Netanyahu: The boys were kidnapped by Hamas
Opposition leader Benjamin Netanyahu: The concept of unilateral withdrawal has collapsed.
Prime Minister Ehud Olmert spoke in a special Knesset session today in the wake of the war in Lebanon. "I wish to thank the chief of staff, the commanders, and the soldiers who risk their lives," Olmert said, and continued, "Above all, I salute you, residents in Israel's north, for your sacrifice and steadfastness. You are a main pillar of Israel's strength."
The prime minister took upon himself the responsibility for the decision to go to war. "Responsibility for the operation rests with me. This is a responsibility that derives from the position of prime minister… The decision makes it clear that Israel will not tolerate any infringement of its sovereignty."
Olmert said the UN cease-fire resolution was a substantial achievement for the State of Israel. "There is no longer a state within a state, an entity that exploits Lebanon's weakness," he said.
The prime minister declared that the Lebanese government would be held responsible for what happened on its territory. "We will continue to work for the return of the abducted soldiers. We will do this without wearying, and using every means at our disposal, overt and covert," he continued, adding, "I believe that the UN resolution creates the conditions for the soldiers' return."
"The fighting brought about a change vis-a-vis the Hizbullah terror organization," he said. "The IDF's soldiers struck a hard blow, the extent of which is as yet unknown, at this organization. In every battle, the IDF's warriors had the upper hand. The organization's leaders went underground, and dealt in the spreading of lies.
"We will continue to pursue the leaders of Hizbullah everywhere at all times. This is our obligation, and we have no intention of apologizing or asking anyone's permission.
"We did not delude anyone. We said the rockets would fall. We had no choice."
On the criticisms raised against the conduct of the war, Olmert said, "I hear the voices expressing disquiet, even disappointment. I say to all - patience. The struggle against terror did not begin today, and will not end in the foreseeable future. This is a long, difficult, complicated struggle that demands restraint, determination, robustness, and stamina," "Every living thing lives and must identify dangers and maximize it strengths in order to survive," said opposition leader Benjamin Netanyahu at the start of his Knesset speech. "There is a danger that threatens our people. Not only us, our soldiers and our economy, but our people."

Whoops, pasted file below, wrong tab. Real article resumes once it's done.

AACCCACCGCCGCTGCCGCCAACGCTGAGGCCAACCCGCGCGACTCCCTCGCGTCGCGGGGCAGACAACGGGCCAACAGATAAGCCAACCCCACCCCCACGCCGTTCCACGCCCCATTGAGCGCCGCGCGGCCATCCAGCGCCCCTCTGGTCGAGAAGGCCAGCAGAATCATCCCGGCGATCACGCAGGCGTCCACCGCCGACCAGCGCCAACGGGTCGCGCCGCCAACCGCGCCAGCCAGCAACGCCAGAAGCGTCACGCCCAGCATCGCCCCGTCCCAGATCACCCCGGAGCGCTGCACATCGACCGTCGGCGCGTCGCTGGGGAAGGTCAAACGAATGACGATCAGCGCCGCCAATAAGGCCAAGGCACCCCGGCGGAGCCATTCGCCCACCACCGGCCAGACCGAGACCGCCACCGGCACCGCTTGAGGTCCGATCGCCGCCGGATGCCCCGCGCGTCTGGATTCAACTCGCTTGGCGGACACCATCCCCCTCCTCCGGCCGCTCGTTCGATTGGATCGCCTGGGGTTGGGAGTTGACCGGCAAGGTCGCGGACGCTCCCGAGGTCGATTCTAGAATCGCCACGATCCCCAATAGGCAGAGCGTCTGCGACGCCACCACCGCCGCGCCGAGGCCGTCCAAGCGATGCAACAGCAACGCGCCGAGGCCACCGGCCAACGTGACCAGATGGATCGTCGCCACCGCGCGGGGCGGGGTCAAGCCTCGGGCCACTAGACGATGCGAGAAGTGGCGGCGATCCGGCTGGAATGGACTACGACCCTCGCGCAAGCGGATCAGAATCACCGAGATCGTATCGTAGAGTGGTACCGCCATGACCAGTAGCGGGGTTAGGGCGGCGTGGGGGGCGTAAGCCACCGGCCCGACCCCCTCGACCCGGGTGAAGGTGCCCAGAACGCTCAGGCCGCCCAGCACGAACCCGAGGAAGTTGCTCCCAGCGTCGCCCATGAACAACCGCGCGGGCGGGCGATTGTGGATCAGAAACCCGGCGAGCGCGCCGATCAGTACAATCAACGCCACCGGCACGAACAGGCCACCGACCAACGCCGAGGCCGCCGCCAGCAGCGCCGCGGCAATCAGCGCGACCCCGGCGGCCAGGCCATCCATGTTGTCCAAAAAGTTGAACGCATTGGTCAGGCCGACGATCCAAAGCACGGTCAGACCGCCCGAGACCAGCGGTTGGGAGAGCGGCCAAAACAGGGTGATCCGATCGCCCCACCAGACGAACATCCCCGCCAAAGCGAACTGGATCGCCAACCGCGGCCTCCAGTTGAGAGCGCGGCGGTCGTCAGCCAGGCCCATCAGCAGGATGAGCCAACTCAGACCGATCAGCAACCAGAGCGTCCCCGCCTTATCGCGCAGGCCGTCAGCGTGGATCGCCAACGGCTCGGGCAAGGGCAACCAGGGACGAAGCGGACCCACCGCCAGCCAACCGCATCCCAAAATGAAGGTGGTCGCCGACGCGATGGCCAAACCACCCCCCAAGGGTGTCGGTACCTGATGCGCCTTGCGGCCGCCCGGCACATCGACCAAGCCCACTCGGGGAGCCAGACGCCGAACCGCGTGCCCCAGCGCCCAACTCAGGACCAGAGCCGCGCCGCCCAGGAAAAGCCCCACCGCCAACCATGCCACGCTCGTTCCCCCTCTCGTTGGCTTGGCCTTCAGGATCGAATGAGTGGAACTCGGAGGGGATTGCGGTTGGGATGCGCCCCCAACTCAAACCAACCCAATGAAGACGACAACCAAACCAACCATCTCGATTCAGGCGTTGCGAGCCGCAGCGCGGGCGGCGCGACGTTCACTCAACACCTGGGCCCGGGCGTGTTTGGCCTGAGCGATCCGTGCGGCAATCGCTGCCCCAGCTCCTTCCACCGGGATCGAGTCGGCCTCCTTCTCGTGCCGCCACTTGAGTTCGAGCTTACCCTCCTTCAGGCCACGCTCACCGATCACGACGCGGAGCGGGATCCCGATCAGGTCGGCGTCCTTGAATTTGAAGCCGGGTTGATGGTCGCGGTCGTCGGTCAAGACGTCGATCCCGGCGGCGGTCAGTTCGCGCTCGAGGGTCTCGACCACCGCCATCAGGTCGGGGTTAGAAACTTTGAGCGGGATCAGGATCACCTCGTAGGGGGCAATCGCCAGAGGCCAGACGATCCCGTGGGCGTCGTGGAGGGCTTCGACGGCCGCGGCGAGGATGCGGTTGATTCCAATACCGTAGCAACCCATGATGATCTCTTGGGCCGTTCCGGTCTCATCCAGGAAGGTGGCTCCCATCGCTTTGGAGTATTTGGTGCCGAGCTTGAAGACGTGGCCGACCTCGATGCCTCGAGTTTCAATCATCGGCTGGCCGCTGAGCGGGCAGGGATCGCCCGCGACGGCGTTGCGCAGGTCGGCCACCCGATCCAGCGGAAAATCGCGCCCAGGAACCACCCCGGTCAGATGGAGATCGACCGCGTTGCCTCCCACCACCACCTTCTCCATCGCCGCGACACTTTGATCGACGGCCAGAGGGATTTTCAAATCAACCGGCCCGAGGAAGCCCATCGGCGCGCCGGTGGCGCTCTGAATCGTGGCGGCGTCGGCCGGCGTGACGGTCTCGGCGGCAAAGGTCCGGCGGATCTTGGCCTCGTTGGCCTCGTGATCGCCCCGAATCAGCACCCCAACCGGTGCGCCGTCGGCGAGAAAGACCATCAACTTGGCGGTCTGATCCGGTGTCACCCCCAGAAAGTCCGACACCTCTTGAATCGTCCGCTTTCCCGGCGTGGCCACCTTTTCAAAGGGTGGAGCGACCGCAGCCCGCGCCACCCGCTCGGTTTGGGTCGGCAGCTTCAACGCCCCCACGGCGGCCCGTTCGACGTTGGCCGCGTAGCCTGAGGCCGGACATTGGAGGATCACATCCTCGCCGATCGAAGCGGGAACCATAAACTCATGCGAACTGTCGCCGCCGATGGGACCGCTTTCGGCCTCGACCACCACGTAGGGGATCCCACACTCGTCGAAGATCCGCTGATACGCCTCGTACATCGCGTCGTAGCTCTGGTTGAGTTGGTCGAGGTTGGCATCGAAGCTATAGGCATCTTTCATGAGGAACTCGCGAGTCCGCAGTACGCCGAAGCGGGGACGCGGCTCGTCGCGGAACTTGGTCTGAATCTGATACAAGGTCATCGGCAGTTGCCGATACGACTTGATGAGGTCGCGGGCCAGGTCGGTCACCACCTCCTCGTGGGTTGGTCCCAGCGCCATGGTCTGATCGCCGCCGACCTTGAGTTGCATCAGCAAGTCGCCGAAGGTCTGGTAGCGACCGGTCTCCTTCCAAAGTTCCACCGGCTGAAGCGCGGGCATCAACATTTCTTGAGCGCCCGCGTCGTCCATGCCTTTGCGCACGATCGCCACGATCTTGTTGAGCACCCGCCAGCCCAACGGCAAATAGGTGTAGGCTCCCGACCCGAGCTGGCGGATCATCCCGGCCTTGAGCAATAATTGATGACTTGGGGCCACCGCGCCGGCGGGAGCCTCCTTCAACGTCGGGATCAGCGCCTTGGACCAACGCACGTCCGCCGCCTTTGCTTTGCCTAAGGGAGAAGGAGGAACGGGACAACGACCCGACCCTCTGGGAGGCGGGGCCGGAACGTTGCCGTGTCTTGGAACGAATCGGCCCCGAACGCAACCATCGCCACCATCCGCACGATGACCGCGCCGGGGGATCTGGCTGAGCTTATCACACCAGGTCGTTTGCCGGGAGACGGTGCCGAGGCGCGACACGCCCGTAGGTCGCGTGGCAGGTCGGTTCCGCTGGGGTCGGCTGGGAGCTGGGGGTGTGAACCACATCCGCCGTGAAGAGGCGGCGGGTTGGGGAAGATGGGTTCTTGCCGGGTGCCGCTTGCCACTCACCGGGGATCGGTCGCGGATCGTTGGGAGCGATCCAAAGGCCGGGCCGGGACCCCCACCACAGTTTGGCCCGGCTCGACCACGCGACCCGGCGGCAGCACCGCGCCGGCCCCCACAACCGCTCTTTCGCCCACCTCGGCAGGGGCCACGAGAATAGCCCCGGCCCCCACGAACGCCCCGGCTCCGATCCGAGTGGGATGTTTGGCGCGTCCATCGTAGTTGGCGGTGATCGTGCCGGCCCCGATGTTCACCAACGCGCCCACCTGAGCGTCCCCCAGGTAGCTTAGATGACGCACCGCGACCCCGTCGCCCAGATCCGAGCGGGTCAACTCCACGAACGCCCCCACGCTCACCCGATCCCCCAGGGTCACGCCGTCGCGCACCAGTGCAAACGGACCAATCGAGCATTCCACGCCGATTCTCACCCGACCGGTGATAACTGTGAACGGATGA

"Since Hitler there has not been an enemy like Ahmedinejad," Netanyahu said. "He has Hamas in the south, and Hizbullah in the north. This is an existential peril."
"The people of the north stood heroically, without wailing and without weeping. They called for the fighting to continue. They were prepared to make sacrifices and to suffer so the work could be completed," Netanyahu said.
"People joined in the effort, from the business sector, teachers, doctors, nurses. The people opened their hearts, their wallets and their homes. In times of trouble we have to understand that we all have one destiny."
"We had difficulties running the war, and the rear. We will have to learn lessons and rectify the faults, but at this moment there are certain points of the utmost importance for securing our future.
"The concept of unilateral withdrawal has collapsed," Netanyahu said. "In 2000, we left Lebanon with no guarantees and no security arrangements. This erodes our deterrent and gives physical positions to our enemies.
"What is the conflict about?" he asked. "It is about our existence here facing our enemies. The truth is that if Israel were to put down its arms there would be no more Israel. If the Arabs were to put down their arms there would be no more war.